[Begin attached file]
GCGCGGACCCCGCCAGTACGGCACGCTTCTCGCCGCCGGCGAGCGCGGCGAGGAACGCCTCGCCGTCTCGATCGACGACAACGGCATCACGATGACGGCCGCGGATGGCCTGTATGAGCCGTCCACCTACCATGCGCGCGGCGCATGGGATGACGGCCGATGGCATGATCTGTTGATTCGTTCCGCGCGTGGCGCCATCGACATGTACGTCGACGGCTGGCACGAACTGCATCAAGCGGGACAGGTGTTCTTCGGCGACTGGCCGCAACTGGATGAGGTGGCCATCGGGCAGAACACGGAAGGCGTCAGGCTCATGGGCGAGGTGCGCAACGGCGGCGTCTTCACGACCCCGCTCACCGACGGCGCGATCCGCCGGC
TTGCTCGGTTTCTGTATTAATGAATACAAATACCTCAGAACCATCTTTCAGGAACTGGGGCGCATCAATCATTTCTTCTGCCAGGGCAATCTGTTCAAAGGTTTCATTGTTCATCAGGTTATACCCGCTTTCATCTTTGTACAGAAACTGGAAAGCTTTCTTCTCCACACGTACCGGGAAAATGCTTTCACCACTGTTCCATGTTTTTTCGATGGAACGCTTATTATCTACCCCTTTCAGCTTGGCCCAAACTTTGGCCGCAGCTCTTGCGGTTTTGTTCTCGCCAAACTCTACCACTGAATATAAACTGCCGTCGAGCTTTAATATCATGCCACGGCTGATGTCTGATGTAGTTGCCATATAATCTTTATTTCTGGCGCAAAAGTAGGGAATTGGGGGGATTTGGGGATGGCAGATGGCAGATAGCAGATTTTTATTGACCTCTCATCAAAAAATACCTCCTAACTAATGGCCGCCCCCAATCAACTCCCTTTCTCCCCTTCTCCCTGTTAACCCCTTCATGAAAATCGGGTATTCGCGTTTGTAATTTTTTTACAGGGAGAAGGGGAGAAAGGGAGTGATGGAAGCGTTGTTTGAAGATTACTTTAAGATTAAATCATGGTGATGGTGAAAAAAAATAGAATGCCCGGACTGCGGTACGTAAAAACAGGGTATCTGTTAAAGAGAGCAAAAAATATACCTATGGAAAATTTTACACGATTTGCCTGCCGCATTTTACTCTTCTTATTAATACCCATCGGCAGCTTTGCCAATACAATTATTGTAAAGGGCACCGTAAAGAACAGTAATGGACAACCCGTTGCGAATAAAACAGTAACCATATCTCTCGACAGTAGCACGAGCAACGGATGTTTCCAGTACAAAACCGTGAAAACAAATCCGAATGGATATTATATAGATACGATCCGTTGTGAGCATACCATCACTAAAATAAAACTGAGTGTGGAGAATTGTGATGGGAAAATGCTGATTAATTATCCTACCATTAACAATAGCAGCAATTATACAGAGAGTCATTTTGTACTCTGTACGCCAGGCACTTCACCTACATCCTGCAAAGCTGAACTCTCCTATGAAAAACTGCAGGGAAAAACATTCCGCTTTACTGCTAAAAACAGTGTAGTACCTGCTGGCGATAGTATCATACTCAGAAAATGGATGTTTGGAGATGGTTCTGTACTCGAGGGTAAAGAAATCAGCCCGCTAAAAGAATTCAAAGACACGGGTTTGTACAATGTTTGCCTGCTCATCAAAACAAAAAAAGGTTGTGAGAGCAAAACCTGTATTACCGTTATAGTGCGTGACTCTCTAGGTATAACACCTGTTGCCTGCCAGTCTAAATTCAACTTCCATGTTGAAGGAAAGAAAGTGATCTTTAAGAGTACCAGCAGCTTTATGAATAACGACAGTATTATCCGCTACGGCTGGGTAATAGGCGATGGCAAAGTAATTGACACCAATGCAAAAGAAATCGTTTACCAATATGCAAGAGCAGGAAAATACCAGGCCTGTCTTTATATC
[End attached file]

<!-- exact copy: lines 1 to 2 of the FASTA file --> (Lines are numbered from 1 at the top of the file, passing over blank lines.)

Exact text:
GCGCGGACCCCGCCAGTACGGCACGCTTCTCGCCGCCGGCGAGCGCGGCGAGGAACGCCTCGCCGTCTCGATCGACGACAACGGCATCACGATGACGGCCGCGGATGGCCTGTATGAGCCGTCCACCTACCATGCGCGCGGCGCATGGGATGACGGCCGATGGCATGATCTGTTGATTCGTTCCGCGCGTGGCGCCATCGACATGTACGTCGACGGCTGGCACGAACTGCATCAAGCGGGACAGGTGTTCTTCGGCGACTGGCCGCAACTGGATGAGGTGGCCATCGGGCAGAACACGGAAGGCGTCAGGCTCATGGGCGAGGTGCGCAACGGCGGCGTCTTCACGACCCCGCTCACCGACGGCGCGATCCGCCGGC
TTGCTCGGTTTCTGTATTAATGAATACAAATACCTCAGAACCATCTTTCAGGAACTGGGGCGCATCAATCATTTCTTCTGCCAGGGCAATCTGTTCAAAGGTTTCATTGTTCATCAGGTTATACCCGCTTTCATCTTTGTACAGAAACTGGAAAGCTTTCTTCTCCACACGTACCGGGAAAATGCTTTCACCACTGTTCCATGTTTTTTCGATGGAACGCTTATTATCTACCCCTTTCAGCTTGGCCCAAACTTTGGCCGCAGCTCTTGCGGTTTTGTTCTCGCCAAACTCTACCACTGAATATAAACTGCCGTCGAGCTTTAATATCATGCCACGGCTGATGTCTGATGTAGTTGCCATATAATCTTTATTTCTGGCGCAAAAGTAGGGAATTGGGGGGATTTGGGGATGGCAGATGGCAGATAGCAGATTTTTATTGACCTCTCATCAAAAAATACCTCCTAACTAATGGCCGCCCCCAATCAACTCCCTTTCTCCCCTTCTCCCTGTTAACCCCTTCATGAAAATCGGGTATTCGCGTTTGTAATTTTTTTACAGGGAGAAGGGGAGAAAGGGAGTGATGGAAGCGTTGTTTGAAGATTACTTTAAGATTAAATCATGGTGATGGTGAAAAAAAATAGAATGCCCGGACTGCGGTACGTAAAAACAGGGTATCTGTTAAAGAGAGCAAAAAATATACCTATGGAAAATTTTACACGATTTGCCTGCCGCATTTTACTCTTCTTATTAATACCCATCGGCAGCTTTGCCAATACAATTATTGTAAAGGGCACCGTAAAGAACAGTAATGGACAACCCGTTGCGAATAAAACAGTAACCATATCTCTCGACAGTAGCACGAGCAACGGATGTTTCCAGTACAAAACCGTGAAAACAAATCCGAATGGATATTATATAGATACGATCCGTTGTGAGCATACCATCACTAAAATAAAACTGAGTGTGGAGAATTGTGATGGGAAAATGCTGATTAATTATCCTACCATTAACAATAGCAGCAATTATACAGAGAGTCATTTTGTACTCTGTACGCCAGGCACTTCACCTACATCCTGCAAAGCTGAACTCTCCTATGAAAAACTGCAGGGAAAAACATTCCGCTTTACTGCTAAAAACAGTGTAGTACCTGCTGGCGATAGTATCATACTCAGAAAATGGATGTTTGGAGATGGTTCTGTACTCGAGGGTAAAGAAATCAGCCCGCTAAAAGAATTCAAAGACACGGGTTTGTACAATGTTTGCCTGCTCATCAAAACAAAAAAAGGTTGTGAGAGCAAAACCTGTATTACCGTTATAGTGCGTGACTCTCTAGGTATAACACCTGTTGCCTGCCAGTCTAAATTCAACTTCCATGTTGAAGGAAAGAAAGTGATCTTTAAGAGTACCAGCAGCTTTATGAATAACGACAGTATTATCCGCTACGGCTGGGTAATAGGCGATGGCAAAGTAATTGACACCAATGCAAAAGAAATCGTTTACCAATATGCAAGAGCAGGAAAATACCAGGCCTGTCTTTATATC